Navigation Links
Scientist uses form to explain function of key building blocks of life

University of Wisconsin-Madison biochemists have developed an approach that allows them to measure with unprecedented accuracy the strengths of hydrogen bonds in a protein. The scientists were then able to predict the function of different versions of the protein based on structural information, a novel outcome that was published recently in the Proceedings of the National Academy of Sciences.

Professor of biochemistry John Markley, along with a team that included graduate student I-Jin Lin, studied iron-sulfur proteins called rubredoxins that transfer energy in the form of electrons throughout living systems.

Rubredoxin is a key part of processes like photosynthesis and respiration, where energy is converted from one form to another.

"Variants of rubredoxin have evolved different sequences to transport electrons in the most efficient manner possible," Markley explains. "Different mechanisms have been put forward to explain this, and we wanted to understand how the proteins evolved to have different electron affinities."

Markley and his team used nuclear magnetic resonance spectroscopy, a technique that allowed them to observe signals from atoms in the proteins, to determine the strength of hydrogen bonds in ten different variants of the protein. From that data, the team was able to explain changes in protein function.

"In science, you try to build theories that will explain the properties of the systems you are looking at," explains Markley. "Proteins are the basic building blocks of life, and are coded for by the genes in DNA. We'd like to be able to start with a gene sequence and predict the structure of a protein and its function. In this case, given an NMR pattern, we can tell you how the protein will act. In general, this method may provide information about even more complex biological systems. This is an approach that will be important for larger proteins."

Markley notes that an undergraduate and graduat e student played key roles in the study. Lin, who plans to complete her Ph.D. this spring, spent years tackling what Markley described as a "complex and difficult project."

Erika Gebel, the undergraduate on the study, is now pursuing a graduate degree of her own, a pursuit that was enhanced by this project, says Markley.

"(Undergraduate research) enables them to understand what research is and what's involved in exploring something that hasn't been observed before," he says.


'"/>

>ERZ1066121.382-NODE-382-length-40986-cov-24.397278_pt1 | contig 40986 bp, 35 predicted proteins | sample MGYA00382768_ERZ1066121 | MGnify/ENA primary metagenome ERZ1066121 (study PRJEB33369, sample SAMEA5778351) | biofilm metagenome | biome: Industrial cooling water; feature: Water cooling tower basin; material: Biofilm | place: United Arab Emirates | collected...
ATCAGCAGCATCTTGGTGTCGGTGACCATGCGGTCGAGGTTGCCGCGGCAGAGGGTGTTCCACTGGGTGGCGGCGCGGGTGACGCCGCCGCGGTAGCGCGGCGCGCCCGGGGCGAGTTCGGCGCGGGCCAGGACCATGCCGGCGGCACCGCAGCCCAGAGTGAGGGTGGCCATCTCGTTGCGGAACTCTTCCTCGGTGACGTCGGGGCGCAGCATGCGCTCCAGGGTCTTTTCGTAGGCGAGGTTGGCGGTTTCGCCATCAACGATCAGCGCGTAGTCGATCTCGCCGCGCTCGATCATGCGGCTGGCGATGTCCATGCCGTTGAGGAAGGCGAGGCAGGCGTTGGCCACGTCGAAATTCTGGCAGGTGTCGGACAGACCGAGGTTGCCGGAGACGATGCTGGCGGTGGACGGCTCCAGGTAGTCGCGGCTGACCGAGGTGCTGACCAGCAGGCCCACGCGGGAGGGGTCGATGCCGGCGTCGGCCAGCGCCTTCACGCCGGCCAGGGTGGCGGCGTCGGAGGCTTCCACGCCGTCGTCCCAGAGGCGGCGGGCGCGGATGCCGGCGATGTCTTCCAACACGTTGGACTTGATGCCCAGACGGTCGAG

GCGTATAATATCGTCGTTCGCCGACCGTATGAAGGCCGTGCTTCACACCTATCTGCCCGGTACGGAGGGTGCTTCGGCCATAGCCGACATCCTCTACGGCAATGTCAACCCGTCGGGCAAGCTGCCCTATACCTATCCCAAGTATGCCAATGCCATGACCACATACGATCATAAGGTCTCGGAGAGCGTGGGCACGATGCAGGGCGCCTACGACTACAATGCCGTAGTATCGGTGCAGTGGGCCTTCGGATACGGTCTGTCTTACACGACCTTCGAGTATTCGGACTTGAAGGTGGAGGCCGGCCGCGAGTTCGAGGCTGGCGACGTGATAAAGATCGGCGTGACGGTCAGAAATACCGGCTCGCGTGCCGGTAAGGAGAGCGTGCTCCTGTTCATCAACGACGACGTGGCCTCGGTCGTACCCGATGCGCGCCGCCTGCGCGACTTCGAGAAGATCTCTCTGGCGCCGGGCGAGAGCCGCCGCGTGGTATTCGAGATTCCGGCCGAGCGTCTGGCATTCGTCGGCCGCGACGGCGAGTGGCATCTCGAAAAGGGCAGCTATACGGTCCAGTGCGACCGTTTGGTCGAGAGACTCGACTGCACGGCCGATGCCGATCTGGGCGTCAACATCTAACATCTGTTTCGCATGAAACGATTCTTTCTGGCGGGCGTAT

Source:University of Wisconsin-Madison


Related biology news :

1. Scientists ID molecular switch in liver that triggers harmful effects of saturated and trans fats
2. Scientists Replicate Hepatitis C Virus in Laboratory
3. Scientists detect probable genetic cause of some Parkinsons disease cases
4. Scientists find missing enzyme for tuberculosis iron scavenging pathway
5. Scientists seek answers on what activates deadly anthrax spores
6. Yale Scientists Find MicroRNA Regulates Ras Cancer Gene
7. Scientists collaborate to assess health of global environment
8. Scientists decipher genome of fungus that can cause life-threatening infections
9. Scientists discover the cellular roots of graying hair
10. Scientists rid stem cell culture of key animal cells
11. Scientists develop new color-coded test for protein folding
Post Your Comments:
*Name:
*Comment:
*Email:


(Date:3/2/2016)... , March 2, 2016 ... announced the addition of the  "Global Biometrics ... their offering.  ,     (Logo: http://photos.prnewswire.com/prnh/20130307/600769) , , ... to grow at a CAGR of around ... ) has announced the addition of ...
(Date:3/1/2016)... 1, 2016 ... of the  "Global Biometric Access Control ... their offering. --> http://www.researchandmarkets.com/research/ghsgdt/global_biometric ... the  "Global Biometric Access Control Systems ... offering. --> Research and ...
(Date:3/1/2016)... and SAN FRANCISCO , March 1, ... Corp. and BitGo, Inc. extends biometric authentication to the ... private keys. Bitcoin transactions that ... per month in digital assets with over 10,000 transactions ... any startup. HYPR enables enterprises to keep encrypted biometric ...
Breaking Biology News(10 mins):
(Date:4/29/2016)... TURIN, Italy , April 29, 2016 ... version 5.11, the latest update to its industry-leading treatment ... has shown that Monaco version ... Users can now attain calculation speeds up to four ... Monaco . With the industry,s gold standard ...
(Date:4/28/2016)... Q BioMed Inc. (OTCQB:QBIO), ...  was featured in an article he wrote on ... To Tread: http://www.lifescienceleader.com/doc/accelerators-enter-when-vcs-fear-to-tread-0001 ... an essential business journal for life science executives ... Big Pharmas. Their content is designed to inform ...
(Date:4/28/2016)... ... April 28, 2016 , ... Next week on May 5 ... first-in-class technologies for tissue stem cell counting and expansion to gene-editing scientists and ... & CRISPR-based Genome Engineering in Burlington, Massachusetts. , The attention of most gene-editing ...
(Date:4/28/2016)... (PRWEB) , ... April 28, 2016 , ... ... Inc., will hold an open house for regional manufacturers at its Maple Grove, ... from Tsugami, Okuma, Hardinge Group, Chiron and Trumpf. Almost 20 leading suppliers ...
Breaking Biology Technology: